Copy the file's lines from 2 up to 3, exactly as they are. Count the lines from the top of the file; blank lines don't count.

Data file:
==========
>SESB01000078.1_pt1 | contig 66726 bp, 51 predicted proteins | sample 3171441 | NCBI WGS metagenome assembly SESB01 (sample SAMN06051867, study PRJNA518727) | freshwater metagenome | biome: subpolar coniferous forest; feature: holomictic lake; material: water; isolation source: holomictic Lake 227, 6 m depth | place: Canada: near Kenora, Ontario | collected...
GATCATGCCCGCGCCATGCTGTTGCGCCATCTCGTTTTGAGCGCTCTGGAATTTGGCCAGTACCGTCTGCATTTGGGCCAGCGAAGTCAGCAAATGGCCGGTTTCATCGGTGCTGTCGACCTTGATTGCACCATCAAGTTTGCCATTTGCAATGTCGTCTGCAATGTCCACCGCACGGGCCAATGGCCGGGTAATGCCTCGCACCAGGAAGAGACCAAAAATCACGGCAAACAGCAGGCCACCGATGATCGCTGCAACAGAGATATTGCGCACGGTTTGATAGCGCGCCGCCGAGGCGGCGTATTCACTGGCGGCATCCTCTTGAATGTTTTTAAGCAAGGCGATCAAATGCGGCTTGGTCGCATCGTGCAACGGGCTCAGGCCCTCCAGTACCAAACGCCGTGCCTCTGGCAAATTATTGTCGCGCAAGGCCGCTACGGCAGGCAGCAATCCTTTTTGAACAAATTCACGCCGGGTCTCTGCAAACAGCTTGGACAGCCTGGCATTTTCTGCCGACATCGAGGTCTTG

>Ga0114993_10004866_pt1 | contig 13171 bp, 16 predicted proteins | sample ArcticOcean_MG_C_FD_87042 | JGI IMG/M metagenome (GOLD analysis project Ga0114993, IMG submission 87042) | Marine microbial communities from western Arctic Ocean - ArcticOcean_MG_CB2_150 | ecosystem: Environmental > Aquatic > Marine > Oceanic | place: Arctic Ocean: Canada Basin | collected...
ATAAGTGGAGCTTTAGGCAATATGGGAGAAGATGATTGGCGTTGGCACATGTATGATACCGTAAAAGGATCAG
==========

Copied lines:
GATCATGCCCGCGCCATGCTGTTGCGCCATCTCGTTTTGAGCGCTCTGGAATTTGGCCAGTACCGTCTGCATTTGGGCCAGCGAAGTCAGCAAATGGCCGGTTTCATCGGTGCTGTCGACCTTGATTGCACCATCAAGTTTGCCATTTGCAATGTCGTCTGCAATGTCCACCGCACGGGCCAATGGCCGGGTAATGCCTCGCACCAGGAAGAGACCAAAAATCACGGCAAACAGCAGGCCACCGATGATCGCTGCAACAGAGATATTGCGCACGGTTTGATAGCGCGCCGCCGAGGCGGCGTATTCACTGGCGGCATCCTCTTGAATGTTTTTAAGCAAGGCGATCAAATGCGGCTTGGTCGCATCGTGCAACGGGCTCAGGCCCTCCAGTACCAAACGCCGTGCCTCTGGCAAATTATTGTCGCGCAAGGCCGCTACGGCAGGCAGCAATCCTTTTTGAACAAATTCACGCCGGGTCTCTGCAAACAGCTTGGACAGCCTGGCATTTTCTGCCGACATCGAGGTCTTG

>Ga0114993_10004866_pt1 | contig 13171 bp, 16 predicted proteins | sample ArcticOcean_MG_C_FD_87042 | JGI IMG/M metagenome (GOLD analysis project Ga0114993, IMG submission 87042) | Marine microbial communities from western Arctic Ocean - ArcticOcean_MG_CB2_150 | ecosystem: Environmental > Aquatic > Marine > Oceanic | place: Arctic Ocean: Canada Basin | collected...